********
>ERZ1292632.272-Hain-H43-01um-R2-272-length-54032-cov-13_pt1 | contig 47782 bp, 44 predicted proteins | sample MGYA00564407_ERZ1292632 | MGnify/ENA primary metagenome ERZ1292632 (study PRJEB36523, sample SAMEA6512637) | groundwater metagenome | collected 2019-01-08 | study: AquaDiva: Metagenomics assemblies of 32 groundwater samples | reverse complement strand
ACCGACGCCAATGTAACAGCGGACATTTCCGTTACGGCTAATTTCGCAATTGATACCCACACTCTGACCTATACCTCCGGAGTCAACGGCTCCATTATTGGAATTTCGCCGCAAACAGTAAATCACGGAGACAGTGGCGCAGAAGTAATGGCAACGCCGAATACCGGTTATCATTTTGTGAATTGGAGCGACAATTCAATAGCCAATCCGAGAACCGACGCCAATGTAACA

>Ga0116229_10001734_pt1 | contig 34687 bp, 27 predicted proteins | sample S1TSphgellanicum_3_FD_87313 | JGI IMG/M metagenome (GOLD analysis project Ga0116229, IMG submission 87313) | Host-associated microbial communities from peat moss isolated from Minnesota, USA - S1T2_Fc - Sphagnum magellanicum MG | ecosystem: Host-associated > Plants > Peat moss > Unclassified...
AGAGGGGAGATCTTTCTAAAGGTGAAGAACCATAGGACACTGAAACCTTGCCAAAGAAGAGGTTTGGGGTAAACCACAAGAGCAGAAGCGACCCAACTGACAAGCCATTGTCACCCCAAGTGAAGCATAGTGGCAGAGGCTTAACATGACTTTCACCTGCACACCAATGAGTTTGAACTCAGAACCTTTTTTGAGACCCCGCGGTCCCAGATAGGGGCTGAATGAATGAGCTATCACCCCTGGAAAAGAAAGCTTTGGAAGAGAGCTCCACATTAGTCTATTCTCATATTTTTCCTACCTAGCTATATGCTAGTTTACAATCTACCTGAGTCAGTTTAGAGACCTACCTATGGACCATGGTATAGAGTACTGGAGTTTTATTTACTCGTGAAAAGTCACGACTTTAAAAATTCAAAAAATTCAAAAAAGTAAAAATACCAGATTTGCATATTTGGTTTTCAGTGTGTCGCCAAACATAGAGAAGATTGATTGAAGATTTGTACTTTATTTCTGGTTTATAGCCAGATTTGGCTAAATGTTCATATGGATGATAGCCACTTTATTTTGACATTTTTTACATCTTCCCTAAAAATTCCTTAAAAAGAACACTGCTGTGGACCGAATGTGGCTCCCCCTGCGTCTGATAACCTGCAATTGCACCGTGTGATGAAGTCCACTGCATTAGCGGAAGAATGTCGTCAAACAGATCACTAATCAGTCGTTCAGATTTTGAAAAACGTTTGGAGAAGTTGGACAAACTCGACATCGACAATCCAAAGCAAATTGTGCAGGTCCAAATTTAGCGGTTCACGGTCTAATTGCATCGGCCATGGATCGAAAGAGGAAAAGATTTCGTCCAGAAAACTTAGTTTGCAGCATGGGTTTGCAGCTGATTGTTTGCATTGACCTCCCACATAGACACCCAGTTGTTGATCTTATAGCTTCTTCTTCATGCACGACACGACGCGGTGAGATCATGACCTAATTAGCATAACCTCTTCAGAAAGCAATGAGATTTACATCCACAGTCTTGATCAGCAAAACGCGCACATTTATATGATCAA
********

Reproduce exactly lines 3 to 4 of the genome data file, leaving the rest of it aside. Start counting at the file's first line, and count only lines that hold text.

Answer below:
>Ga0116229_10001734_pt1 | contig 34687 bp, 27 predicted proteins | sample S1TSphgellanicum_3_FD_87313 | JGI IMG/M metagenome (GOLD analysis project Ga0116229, IMG submission 87313) | Host-associated microbial communities from peat moss isolated from Minnesota, USA - S1T2_Fc - Sphagnum magellanicum MG | ecosystem: Host-associated > Plants > Peat moss > Unclassified...
AGAGGGGAGATCTTTCTAAAGGTGAAGAACCATAGGACACTGAAACCTTGCCAAAGAAGAGGTTTGGGGTAAACCACAAGAGCAGAAGCGACCCAACTGACAAGCCATTGTCACCCCAAGTGAAGCATAGTGGCAGAGGCTTAACATGACTTTCACCTGCACACCAATGAGTTTGAACTCAGAACCTTTTTTGAGACCCCGCGGTCCCAGATAGGGGCTGAATGAATGAGCTATCACCCCTGGAAAAGAAAGCTTTGGAAGAGAGCTCCACATTAGTCTATTCTCATATTTTTCCTACCTAGCTATATGCTAGTTTACAATCTACCTGAGTCAGTTTAGAGACCTACCTATGGACCATGGTATAGAGTACTGGAGTTTTATTTACTCGTGAAAAGTCACGACTTTAAAAATTCAAAAAATTCAAAAAAGTAAAAATACCAGATTTGCATATTTGGTTTTCAGTGTGTCGCCAAACATAGAGAAGATTGATTGAAGATTTGTACTTTATTTCTGGTTTATAGCCAGATTTGGCTAAATGTTCATATGGATGATAGCCACTTTATTTTGACATTTTTTACATCTTCCCTAAAAATTCCTTAAAAAGAACACTGCTGTGGACCGAATGTGGCTCCCCCTGCGTCTGATAACCTGCAATTGCACCGTGTGATGAAGTCCACTGCATTAGCGGAAGAATGTCGTCAAACAGATCACTAATCAGTCGTTCAGATTTTGAAAAACGTTTGGAGAAGTTGGACAAACTCGACATCGACAATCCAAAGCAAATTGTGCAGGTCCAAATTTAGCGGTTCACGGTCTAATTGCATCGGCCATGGATCGAAAGAGGAAAAGATTTCGTCCAGAAAACTTAGTTTGCAGCATGGGTTTGCAGCTGATTGTTTGCATTGACCTCCCACATAGACACCCAGTTGTTGATCTTATAGCTTCTTCTTCATGCACGACACGACGCGGTGAGATCATGACCTAATTAGCATAACCTCTTCAGAAAGCAATGAGATTTACATCCACAGTCTTGATCAGCAAAACGCGCACATTTATATGATCAA